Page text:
• CONSERVATORY AND UNIVERSITY - At the Blair School of Music, there is a distinct conservatory feel: small class sizes, favorable teacher/student ratio, an emphasis on chamber music, and tons of individual attention.  But coming to Blair also means you're a part of Vanderbilt University, a major research institution with a large and diverse student body, Divison I sports, world-class programs in education, medicine, law, engineering, and more, and a top-15 ranking from US News & World Report.   All Bachelor of Music students are required to go through an intense and focused core of music courses in theory, history, literature, composition, musicianship, ensembles, private lessons, and so on.  But they are also required to have a 30-hour liberal arts core, which is highly customizable and allows them to take advantage of the immense variety of top notch academic programs on Vanderbilt's beautiful main campus.  Vanderbilt also makes it easy and seamless to enroll in more than one major. Around half of Blair students have second majors or minors in something outside music. 
  • SERIOUSNESS AND FUN - Vanderbilt students are highly motivated and often quite competitive.   Our students are often the 'cream of the crop' in their hometowns, and when they are put together on the same campus it's amazing how our students push each other to succeed.  And in order to make meaningful art and change our industry/society for the better, we must take our values and our skills seriously and act like grown-ups from time to time.  That said... if we let our seriousness and our competitiveness turn into a dark and toxic environment, we are failing in a major way.  So at Blair we make sure that our competition is always friendly & healthy, and our seriousness doesn't mean we take ourselves too seriously.   In the Vanderbilt Trombone Studio we make sure that we support each other and encourage one another.  Our studio is filled with beautiful music and significant intellectual discussion, but with plenty of laughter, smiles, and goofiness as well.  Here we learn to pursue our goals with focused intensity and enjoy the journey along the way.
  • CLASSICAL AND JAZZ AND CHAMBER AND EVERYTHING ELSE - At the Vanderbilt Trombone Studio, we don't do niches.  We actively pursue well-rounded musicians in every facet.  Of course each student has his/her own career goals, and most likely gravitates towards one type of playing or another, but if we are going to call ourselves educated and well-rounded musicians that means we must be able to perform any and all music we might come across.  All Vanderbilt Trombone students spend significant time on solo literature, etudes, and orchestral/excerpt playing, but also concentrate heavily on things like jazz and other 'commercial' styles (we have an amazing jazz program here thanks to Dr. Ryan Middagh), doubling (euphonium, contrabass, bass trumpet), and of course chamber music, which is a major pillar of the Bachelor of Music curriculum.  Our students are also given the resources to diversify their marketable skills into areas such as teaching private lessons, conducting, and composition/arranging.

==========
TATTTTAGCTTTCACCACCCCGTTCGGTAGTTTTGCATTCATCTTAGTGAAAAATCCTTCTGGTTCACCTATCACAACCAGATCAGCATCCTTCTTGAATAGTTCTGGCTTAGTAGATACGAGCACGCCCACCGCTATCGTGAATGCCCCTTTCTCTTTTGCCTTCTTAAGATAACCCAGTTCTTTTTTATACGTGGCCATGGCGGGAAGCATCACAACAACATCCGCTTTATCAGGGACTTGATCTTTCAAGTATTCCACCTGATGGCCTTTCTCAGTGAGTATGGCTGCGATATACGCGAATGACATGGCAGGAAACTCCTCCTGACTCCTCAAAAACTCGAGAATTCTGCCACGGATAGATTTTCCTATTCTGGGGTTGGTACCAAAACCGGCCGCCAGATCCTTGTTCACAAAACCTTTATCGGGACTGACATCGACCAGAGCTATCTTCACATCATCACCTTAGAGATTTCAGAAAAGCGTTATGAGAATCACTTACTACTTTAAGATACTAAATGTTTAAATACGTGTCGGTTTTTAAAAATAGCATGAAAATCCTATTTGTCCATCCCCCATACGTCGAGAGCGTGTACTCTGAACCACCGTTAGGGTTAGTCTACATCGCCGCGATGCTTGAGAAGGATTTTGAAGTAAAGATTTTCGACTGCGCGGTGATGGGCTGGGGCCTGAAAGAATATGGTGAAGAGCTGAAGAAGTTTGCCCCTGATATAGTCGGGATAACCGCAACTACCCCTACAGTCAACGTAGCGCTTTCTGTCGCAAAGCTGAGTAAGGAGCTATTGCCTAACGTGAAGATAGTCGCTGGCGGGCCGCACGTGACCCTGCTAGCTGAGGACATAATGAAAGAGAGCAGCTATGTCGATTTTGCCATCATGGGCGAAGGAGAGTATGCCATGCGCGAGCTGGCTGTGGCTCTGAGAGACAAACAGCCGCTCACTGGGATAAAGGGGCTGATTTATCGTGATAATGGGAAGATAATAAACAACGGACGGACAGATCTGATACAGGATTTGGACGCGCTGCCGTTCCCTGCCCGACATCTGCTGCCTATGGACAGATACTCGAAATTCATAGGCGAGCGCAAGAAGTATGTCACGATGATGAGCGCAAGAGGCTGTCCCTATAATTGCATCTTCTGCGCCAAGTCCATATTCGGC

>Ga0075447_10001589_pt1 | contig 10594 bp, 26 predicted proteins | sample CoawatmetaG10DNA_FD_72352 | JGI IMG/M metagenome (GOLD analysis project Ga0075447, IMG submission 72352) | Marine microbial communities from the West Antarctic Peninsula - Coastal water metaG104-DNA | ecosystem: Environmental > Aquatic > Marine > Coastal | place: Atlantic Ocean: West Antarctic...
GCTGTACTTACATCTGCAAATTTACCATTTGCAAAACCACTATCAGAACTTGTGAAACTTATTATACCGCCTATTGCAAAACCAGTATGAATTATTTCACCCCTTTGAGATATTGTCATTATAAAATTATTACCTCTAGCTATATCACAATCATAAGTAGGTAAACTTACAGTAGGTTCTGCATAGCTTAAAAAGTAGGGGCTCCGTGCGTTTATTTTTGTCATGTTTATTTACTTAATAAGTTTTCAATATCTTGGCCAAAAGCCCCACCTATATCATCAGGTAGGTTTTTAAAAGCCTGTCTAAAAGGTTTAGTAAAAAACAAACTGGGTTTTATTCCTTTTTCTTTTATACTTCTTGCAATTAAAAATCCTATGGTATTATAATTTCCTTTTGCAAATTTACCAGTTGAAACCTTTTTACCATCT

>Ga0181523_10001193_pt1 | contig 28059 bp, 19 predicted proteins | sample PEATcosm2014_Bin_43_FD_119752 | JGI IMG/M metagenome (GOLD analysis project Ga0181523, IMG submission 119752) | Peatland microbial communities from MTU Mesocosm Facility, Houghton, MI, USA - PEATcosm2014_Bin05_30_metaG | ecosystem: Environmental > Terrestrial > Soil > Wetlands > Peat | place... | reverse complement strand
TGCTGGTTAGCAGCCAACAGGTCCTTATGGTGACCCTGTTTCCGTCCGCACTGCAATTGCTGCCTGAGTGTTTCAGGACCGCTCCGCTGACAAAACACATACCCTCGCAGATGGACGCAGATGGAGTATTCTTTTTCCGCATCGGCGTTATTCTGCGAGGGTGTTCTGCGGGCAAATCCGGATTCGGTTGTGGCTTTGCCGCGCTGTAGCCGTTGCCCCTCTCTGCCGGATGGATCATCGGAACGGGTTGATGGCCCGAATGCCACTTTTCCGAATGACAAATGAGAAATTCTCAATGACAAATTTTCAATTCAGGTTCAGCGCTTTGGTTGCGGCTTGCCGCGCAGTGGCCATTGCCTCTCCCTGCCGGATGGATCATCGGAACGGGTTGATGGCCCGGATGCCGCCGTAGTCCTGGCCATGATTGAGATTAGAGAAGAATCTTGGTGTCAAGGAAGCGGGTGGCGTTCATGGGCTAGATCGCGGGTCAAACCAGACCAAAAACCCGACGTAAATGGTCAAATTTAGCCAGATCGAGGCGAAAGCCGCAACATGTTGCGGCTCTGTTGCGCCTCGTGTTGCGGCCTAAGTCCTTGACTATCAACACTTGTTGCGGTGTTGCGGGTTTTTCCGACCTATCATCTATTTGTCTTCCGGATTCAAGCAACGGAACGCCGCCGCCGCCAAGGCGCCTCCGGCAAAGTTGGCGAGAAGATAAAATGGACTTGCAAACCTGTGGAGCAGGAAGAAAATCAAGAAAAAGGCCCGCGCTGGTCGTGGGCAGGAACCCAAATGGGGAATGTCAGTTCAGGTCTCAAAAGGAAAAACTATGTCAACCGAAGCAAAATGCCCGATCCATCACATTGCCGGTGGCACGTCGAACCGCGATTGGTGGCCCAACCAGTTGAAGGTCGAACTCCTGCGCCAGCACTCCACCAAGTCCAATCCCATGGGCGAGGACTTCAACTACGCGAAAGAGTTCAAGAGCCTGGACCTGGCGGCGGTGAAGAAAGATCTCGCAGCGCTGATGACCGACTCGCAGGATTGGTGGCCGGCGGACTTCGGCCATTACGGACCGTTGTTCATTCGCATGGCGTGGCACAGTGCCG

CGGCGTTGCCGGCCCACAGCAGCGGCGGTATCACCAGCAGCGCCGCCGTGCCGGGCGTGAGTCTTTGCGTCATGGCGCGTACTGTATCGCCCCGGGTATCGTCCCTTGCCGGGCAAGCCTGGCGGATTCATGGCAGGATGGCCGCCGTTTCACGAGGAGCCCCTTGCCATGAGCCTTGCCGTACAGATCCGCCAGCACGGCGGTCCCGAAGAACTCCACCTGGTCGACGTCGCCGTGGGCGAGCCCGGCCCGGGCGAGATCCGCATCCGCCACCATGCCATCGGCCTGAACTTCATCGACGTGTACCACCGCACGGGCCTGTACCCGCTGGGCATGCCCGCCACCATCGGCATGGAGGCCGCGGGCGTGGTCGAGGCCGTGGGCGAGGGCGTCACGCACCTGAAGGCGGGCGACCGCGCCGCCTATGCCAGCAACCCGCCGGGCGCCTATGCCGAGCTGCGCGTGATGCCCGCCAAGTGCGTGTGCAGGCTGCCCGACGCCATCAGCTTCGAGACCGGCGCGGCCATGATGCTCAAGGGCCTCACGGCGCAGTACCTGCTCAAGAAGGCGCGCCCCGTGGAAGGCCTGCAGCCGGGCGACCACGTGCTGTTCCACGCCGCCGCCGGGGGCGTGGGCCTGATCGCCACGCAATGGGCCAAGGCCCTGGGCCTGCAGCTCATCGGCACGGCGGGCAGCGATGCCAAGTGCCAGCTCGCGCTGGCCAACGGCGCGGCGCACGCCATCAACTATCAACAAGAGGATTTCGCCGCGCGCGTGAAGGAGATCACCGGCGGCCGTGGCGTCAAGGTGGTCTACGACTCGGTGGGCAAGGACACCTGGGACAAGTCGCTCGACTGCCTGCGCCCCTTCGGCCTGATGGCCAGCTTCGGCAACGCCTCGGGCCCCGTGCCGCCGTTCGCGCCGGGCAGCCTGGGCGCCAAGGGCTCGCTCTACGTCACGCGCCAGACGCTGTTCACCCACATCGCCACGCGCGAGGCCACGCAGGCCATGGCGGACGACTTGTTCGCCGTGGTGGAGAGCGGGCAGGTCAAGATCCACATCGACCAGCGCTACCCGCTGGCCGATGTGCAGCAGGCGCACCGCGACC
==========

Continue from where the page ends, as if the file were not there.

• RELAXED SOUTHERN ATMOSPHERE AND THRIVING MODERN CITY - Last but not least, one of Vanderbilt's greatest assets is its location in one of the country's up-and-coming cities.  Nashville is experiencing a period of unprecedented growth, and the city is becoming a hub of culture that is attracting musicians and artists of all kinds to move here.  Vanderbilt is mere minutes away from many downtown cultural hot-spots such as the Schermerhorn Symphony Center, the Frist Center for the Visual Arts, the Gulch, OZ Arts Nashville, the Tennessee Performing Arts Center, and numerous other live music venues.   Yet even with this growth and modernization, Nashville retains a warm hospitality, a friendly and courteous atmosphere, and a welcoming spirit that makes it a pleasant place to live.  And if you drive 40 minutes from campus in any direction, you will find yourself among the rolling green hills of rural Middle Tennessee.  There are many state parks, nature preserves, lakes, rivers, and forests in the surrounding area that make for gorgeous hiking, camping, or boating experiences. 

If you're a prospective student, I hope this has convinced you to consider checking us out further.   If you're not a prospective student, I hope you'll consider forwarding this post to anyone you know who is! 


Summer Successes!

As the first day of Fall classes approaches, I wanted to give everyone an update on what some of our Vanderbilt Trombone Studio members have been doing this Summer!

Le Domaine Forget

Three of our students took part in the academy of the Le Domaine Forget International Music Festival, which takes place in the Charlevoix region of Quebec.   Liam Glendening, Isaac Johnson, and Hiram Rodriguez spent two weeks studying with Ian Bousfield & Scott Hartman near the banks of the St. Lawrence River.   Isaac says,